Washington University School of Medicine

Researchers found that gene therapy in mice helped build strength and significant muscle mass quickly, while reducing the severity of osteoarthritis.

The scientists at Washington University School of Medicine in St. Louis also said that the gene therapy prevented obesity, even when the mice were fed a high-fat diet.



Exercise and physical therapy often are recommended to help people who have arthritis. Both can strengthen muscle — a benefit that also can reduce joint pain. But building muscle mass and strength can take many months and be difficult in the face of joint pain from osteoarthritis, particularly for older people who are overweight. A new study in mice at Washington University School of Medicine in St. Louis, however, suggests gene therapy one day may help those patients.

The research shows that gene therapy helped build significant muscle mass quickly and reduced the severity of osteoarthritis in the mice, even though they didn’t exercise more. The therapy also staved off obesity, even when the mice ate an extremely high-fat diet.

The study is published online May 8 in the journal Science Advances.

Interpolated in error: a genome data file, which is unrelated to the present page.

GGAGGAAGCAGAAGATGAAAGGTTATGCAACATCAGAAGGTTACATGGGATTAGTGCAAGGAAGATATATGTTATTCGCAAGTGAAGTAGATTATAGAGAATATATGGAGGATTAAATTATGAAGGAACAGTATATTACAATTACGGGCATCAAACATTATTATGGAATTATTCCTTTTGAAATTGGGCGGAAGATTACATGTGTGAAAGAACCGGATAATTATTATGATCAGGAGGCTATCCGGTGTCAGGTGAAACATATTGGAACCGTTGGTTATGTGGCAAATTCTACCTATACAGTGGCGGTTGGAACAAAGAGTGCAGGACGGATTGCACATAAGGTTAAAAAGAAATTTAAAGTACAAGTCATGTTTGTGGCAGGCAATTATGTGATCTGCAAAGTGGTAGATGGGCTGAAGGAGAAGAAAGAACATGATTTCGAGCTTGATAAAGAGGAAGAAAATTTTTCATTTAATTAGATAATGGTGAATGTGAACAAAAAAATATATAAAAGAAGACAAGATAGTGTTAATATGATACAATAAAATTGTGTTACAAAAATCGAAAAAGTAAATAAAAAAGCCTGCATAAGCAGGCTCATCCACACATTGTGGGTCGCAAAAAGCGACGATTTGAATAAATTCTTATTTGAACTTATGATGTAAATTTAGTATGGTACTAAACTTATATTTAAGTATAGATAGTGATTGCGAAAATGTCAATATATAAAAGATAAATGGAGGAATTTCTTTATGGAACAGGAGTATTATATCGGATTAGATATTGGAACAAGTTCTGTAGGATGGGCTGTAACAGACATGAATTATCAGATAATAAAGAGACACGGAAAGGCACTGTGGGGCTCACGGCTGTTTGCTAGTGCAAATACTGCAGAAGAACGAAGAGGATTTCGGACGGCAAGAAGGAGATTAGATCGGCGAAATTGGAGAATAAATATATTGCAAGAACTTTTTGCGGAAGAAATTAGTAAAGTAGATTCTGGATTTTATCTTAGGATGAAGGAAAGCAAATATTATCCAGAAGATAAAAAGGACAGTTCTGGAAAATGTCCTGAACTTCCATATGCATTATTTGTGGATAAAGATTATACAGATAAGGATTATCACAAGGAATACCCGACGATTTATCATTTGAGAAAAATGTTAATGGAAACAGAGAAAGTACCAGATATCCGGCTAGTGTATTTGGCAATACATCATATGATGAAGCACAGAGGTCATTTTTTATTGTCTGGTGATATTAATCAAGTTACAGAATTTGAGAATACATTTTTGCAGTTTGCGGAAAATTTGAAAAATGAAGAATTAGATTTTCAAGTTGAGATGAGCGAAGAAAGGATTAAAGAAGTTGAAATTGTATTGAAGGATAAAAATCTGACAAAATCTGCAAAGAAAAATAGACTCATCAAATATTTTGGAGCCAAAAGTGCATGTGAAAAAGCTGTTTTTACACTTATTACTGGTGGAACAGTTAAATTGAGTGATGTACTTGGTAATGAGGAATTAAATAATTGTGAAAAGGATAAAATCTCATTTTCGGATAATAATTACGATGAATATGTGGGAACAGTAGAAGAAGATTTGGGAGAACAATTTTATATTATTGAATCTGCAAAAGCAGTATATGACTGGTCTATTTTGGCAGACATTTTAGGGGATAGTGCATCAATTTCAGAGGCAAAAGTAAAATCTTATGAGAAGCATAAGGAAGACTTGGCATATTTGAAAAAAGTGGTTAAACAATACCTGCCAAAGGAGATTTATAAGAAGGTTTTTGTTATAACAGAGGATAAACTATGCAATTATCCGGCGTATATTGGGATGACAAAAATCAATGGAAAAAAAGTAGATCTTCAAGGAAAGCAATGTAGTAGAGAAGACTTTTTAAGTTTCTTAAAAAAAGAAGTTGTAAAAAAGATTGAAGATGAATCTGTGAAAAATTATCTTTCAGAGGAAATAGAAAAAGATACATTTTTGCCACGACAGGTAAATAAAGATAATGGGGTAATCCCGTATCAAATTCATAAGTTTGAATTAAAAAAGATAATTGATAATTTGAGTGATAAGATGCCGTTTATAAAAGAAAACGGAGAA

“Obesity is the most common risk factor for osteoarthritis,” said senior investigator Farshid Guilak, PhD, the Mildred B. Simon Research Professor of Orthopaedic Surgery and director of research at Shriners Hospitals for Children — St. Louis. “Being overweight can hinder a person’s ability to exercise and benefit fully from physical therapy. We’ve identified here a way to use gene therapy to build muscle quickly. It had a profound effect in the mice and kept their weight in check, suggesting a similar approach may be effective against arthritis, particularly in cases of morbid obesity.”



Image credit Mike Worful / Washington University School of Medicine

source Washington University School of Medicine